BOSTON (Nov. 14)
Amos Oz, the Israeli novelist and peace activist said here that Israel must “talk business with Syria” if it is to be able to withdraw its troops from Lebanon. “Lebanon is irrestorable,” he told a group of students several days ago. “I think it is doomed. I think Syria is going to have it one way or another.”
He noted that Syria had lived up to its part of the 1974 Golan Heights agreement and had maintained an “enduring cease-fire” there. Israel, Oz contended, should offer to recognize Syria’s “claims in Lebanon in return for a durable cease-fire or more” on Israel’s northern border.
Oz spoke to the students following a speech he gave at Harvard University, sponsored in part by the Boston Friends of Peace Now, entitled, “Certain Israeli Perspectives.” He is currently in the United States to promote his new book, “In the Land of Israel.”
In his speech, Oz sought to explore “the complex, mysterious emotion that Israel evokes in the hearts of hundreds of millions of people” around the world, who wait for Israel “to perform a couple of miracles a day or to come crashing down” in ruin. He pointed to diaspora Jews especially as “miracle consumers.”
THE MANY FACES OF ISRAEL
“Israel is a pain in the neck … a troubling mystery,” to both an Orthodox Jew and a devout Christian, a “dogmatic Marxist” and a “pragmatic person,” he said. Each of these expects something different from Israel, he said, but all agree that Israel should either “produce a dazzling light or go down altogether.”
Israel itself, Oz told the audience of over 300, is “neither a nation nor a country but a collection of arguments,” which have surfaced most visibly since what he called “the unjustifiable invasion of Lebanon.”
Oz called Israel “the most talkative, most passionate country in the world. Everyone is a Messiah.” He added, however, that with all the “sound, fury and pain,” Israel is “not likely to have a civil war. The constant Israeli civil war is a verbal war, a traditional Jewish battle.” Israelis are “screaming not over conflicting interests, but over conflicting dreams,” he said.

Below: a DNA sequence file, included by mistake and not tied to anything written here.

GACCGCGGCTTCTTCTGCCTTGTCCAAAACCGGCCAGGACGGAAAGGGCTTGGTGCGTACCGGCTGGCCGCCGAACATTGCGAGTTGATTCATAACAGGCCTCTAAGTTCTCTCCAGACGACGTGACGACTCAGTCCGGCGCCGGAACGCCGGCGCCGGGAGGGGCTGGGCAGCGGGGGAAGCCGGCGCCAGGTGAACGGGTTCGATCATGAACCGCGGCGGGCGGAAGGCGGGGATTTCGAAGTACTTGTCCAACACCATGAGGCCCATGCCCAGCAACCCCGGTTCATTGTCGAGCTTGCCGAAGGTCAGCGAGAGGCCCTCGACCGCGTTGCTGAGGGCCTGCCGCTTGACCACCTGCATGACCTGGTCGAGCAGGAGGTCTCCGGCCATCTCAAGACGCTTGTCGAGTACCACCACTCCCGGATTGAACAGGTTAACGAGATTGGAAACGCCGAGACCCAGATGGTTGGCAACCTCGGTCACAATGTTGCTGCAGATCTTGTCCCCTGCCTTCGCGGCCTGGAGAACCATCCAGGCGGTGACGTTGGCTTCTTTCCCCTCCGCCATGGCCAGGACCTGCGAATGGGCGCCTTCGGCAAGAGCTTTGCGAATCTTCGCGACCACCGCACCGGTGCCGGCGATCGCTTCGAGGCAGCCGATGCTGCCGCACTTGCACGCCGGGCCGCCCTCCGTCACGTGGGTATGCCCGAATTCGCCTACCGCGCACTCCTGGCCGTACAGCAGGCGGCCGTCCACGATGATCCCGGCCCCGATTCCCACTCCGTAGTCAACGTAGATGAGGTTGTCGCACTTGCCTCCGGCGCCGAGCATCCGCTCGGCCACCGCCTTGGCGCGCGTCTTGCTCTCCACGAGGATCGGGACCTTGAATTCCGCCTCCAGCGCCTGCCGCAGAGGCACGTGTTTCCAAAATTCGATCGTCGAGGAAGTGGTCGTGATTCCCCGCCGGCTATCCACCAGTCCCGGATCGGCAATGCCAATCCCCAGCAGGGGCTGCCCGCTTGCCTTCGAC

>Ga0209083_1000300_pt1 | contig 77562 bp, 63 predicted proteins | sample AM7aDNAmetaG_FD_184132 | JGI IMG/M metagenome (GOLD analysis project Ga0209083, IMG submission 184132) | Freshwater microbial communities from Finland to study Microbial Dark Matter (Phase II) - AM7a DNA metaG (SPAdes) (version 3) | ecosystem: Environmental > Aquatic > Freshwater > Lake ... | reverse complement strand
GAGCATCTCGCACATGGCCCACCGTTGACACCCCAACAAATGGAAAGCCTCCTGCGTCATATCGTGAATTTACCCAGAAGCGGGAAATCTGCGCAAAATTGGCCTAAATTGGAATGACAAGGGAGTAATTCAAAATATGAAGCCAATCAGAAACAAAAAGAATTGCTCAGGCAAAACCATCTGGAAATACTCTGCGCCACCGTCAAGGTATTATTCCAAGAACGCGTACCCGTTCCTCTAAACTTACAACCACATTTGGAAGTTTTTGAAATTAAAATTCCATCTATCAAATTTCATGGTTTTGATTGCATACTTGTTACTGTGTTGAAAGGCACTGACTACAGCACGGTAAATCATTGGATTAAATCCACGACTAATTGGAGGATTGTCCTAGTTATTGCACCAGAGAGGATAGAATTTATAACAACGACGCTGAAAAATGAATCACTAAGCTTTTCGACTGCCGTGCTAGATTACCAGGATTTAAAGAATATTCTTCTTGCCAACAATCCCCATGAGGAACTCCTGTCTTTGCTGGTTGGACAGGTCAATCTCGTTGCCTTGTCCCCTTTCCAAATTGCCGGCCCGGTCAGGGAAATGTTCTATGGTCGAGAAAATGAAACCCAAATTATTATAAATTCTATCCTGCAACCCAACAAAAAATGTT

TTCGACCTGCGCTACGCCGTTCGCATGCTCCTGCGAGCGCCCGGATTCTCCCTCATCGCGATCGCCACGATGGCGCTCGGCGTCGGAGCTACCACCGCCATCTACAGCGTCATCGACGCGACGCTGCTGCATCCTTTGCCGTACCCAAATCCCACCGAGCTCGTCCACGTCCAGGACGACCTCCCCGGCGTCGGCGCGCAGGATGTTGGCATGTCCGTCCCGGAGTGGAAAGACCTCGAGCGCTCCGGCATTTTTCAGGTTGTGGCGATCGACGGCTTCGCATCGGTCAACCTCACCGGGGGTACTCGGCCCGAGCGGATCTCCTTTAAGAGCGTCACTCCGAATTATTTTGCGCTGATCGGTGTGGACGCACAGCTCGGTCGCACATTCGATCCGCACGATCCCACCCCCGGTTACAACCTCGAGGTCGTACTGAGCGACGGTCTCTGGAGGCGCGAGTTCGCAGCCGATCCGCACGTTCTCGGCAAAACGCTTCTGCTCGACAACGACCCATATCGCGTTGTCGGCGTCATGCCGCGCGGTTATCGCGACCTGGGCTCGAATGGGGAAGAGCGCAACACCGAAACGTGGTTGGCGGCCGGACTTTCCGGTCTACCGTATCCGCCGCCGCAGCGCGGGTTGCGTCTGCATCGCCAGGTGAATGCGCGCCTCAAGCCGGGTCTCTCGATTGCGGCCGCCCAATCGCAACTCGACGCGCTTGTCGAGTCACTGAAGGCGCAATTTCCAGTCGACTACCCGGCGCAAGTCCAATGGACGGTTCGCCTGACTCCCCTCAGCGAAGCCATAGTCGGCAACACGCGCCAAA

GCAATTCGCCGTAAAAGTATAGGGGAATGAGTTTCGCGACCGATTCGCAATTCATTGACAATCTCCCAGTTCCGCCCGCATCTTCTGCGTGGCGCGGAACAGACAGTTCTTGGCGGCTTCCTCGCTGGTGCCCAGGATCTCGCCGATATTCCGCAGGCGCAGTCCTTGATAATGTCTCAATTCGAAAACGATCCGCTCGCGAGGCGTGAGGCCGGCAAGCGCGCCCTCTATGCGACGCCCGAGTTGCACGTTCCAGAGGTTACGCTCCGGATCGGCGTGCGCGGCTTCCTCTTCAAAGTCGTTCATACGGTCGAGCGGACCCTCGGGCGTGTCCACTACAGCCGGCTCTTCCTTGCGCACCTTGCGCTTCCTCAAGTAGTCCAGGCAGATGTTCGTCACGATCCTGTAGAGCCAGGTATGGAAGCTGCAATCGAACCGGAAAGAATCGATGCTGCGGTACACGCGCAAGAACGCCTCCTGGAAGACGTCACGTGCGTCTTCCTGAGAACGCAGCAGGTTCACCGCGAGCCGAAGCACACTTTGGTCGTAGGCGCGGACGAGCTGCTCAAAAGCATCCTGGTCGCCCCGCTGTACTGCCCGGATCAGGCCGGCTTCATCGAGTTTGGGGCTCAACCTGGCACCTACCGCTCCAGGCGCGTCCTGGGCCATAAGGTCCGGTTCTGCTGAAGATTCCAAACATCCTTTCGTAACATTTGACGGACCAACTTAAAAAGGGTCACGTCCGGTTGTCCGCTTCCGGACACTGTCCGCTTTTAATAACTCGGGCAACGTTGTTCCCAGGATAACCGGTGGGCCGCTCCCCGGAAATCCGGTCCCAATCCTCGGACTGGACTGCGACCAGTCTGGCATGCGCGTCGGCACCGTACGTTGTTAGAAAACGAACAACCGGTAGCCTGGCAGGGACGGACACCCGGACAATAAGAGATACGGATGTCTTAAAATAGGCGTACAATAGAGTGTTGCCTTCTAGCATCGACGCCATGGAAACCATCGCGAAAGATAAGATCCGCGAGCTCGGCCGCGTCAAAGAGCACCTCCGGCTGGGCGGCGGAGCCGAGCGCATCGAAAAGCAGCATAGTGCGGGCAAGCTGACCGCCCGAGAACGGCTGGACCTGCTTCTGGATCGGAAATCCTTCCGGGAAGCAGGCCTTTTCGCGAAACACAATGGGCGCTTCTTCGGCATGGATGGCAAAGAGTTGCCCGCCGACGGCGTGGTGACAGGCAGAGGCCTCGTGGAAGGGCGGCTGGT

He attacked those Jews in the diaspora who claim that Israel has destroyed the “Jewish genius” who claim that instead of producing the “Kafkas and Einsteins” of the diaspora, Israel is producing “colonels, peasants and tank drivers.”
‘LIVE DRAMA IS AT WORK’ IN ISRAEL
Judaism in the diaspora, Oz countered, “is a museum, which parents take their children to and ask them to keep” and maintain. Israel, on the other hand, “is the only place in the world now where live drama is at work,” he said. And while the “world is ahead” of Israel in terms of what he said was “individual creativity” — “the numbers are against us, time is against us” — Israel is today “the only place where collective creativity is going on,” he declared.
Since the destruction of Eastern European Jewry, Oz claimed, “the Jews outside Israel have become almost barren. They have produced nothing to be compared to Hasidism, the Bund, Yiddish, and even Zionism itself.” Meanwhile, he noted, Israel has produced the revival of the Hebrew language, the kibbutz and the new city of Jerusalem.
Several members of the audience later challenged the appraisal of diaspora Jewry, pointing to the developments of Reform and Conservative Judaism, and to the growth of Jewish feminism as more recent examples of “collective creativity,” in the diaspora. Oz replied that he would be “embarrassed but happy” if he were proven wrong in his assessment.
DIASPORA JEWS SHOULD BE INVOLVED IN ISRAELI AFFAIRS
He also told his audience that “non-Israeli Jews should get involved” in the affairs of Israel, but warned that they should “never fail to remind your listeners (in America) of your gut solidarity with Israel.”
Oz urged them to “address yourselves to us (the Israelis) rather than talk about us. Send your letters to the Jerusalem Post to be quoted by The New York Times the next day” rather than send letters directly to The New York Times. “Are you talking to us or about us?” he asked.
When questioned later at a reception at the Harvard-Radcliffe Hillel, about the current feeling in Israel toward the war in Lebanon, he said there was “a realization by most Israelis that we shouldn’t have done it. The Palestinian problem has to be solved not squashed.”
Oz said the war created a “rift in the national consensus that has existed since the beginning of the State that” Israel would “launch a full-scale war only if it is a matter of life and death” for the country. He noted the beginnings of a “restoration of the national consensus” but only at great expense to the nation.
Oz said that if Premier Yitzhak Shamir “could go out of Lebanon tonight, he would.”